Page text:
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Old 05-13-08, 11:23 AM   #1
anastrophe
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the stop line is THERE

How do you deal with people who stop far forward of the stop line? Part of my commute takes me along a MUP which has (in my opinion) far more intersections with driveways, etc, than I would like. There's one part where there's a major three-way intersection, and the MUP has it's own (well-marked) crosswalk and signal. Today, as on many days, a driver (in a ZipCar, no less!) stopped right in the middle of the crosswalk, leaving about six inches between her front fender and the traffic island--so I yelled at her, pointing at the stop line. She yelled back. It wasn't nice. I wish I'd handled it better--I don't like losing my cool when riding. What do you do? This will happen again, I'm sure, since I go through that intersection twice a day, so I have to figure out what the best way of dealing is.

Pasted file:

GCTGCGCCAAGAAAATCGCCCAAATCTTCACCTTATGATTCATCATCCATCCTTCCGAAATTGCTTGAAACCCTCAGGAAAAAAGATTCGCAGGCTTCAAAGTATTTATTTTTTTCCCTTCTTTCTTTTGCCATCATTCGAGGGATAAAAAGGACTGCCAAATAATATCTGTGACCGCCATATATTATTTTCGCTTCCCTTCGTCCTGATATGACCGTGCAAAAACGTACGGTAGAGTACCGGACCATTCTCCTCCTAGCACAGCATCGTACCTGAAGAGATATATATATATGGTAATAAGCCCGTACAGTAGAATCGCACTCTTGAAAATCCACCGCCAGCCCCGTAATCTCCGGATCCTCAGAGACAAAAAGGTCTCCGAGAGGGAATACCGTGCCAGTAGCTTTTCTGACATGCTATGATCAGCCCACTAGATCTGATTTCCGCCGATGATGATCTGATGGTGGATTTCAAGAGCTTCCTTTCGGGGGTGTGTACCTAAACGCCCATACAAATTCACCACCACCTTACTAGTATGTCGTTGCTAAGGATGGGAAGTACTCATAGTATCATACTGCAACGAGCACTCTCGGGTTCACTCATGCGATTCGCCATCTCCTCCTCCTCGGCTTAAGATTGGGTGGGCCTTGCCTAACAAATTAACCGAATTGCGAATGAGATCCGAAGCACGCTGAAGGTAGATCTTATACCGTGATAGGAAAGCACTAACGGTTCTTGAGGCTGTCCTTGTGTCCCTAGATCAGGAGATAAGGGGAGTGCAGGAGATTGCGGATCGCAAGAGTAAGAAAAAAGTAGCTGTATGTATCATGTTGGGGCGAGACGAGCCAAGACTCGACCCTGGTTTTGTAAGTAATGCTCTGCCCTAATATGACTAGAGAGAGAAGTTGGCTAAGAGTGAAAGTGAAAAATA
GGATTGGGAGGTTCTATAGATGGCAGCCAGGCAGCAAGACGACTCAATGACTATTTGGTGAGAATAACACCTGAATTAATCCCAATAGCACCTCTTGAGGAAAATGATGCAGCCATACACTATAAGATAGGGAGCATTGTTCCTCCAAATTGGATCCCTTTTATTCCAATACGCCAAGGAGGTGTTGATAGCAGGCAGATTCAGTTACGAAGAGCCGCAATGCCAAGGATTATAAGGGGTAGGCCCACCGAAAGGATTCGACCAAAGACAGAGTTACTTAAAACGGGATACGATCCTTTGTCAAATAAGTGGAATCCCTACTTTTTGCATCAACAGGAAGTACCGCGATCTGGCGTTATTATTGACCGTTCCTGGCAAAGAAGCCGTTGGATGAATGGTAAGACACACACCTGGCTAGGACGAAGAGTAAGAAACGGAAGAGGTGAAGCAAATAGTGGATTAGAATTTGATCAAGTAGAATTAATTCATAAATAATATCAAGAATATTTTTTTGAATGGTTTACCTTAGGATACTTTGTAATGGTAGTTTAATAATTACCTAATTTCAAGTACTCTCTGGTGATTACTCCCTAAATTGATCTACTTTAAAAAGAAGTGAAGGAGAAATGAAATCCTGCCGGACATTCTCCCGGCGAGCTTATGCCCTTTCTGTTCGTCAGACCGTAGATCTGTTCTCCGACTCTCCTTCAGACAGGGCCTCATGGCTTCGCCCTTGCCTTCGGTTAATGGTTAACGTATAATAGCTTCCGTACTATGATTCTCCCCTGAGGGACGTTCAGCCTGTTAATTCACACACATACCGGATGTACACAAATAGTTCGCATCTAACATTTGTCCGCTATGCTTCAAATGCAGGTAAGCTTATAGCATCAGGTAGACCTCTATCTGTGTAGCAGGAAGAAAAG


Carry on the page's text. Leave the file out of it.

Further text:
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Old 05-13-08, 11:26 AM   #2
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I don't ride in crosswalks so this has never been an issue.

I've noticed that cyclists far more than motorists stop beyond they stop line, often in the x-walk.

Al
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Old 05-13-08, 11:34 AM   #3
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I don't ride in crosswalks so this has never been an issue.

I've noticed that cyclists far more than motorists stop beyond they stop line, often in the x-walk.

Al
It probably annoys me more because this is one of the only places where I'm in the crosswalk. Otherwise I'm in the lane.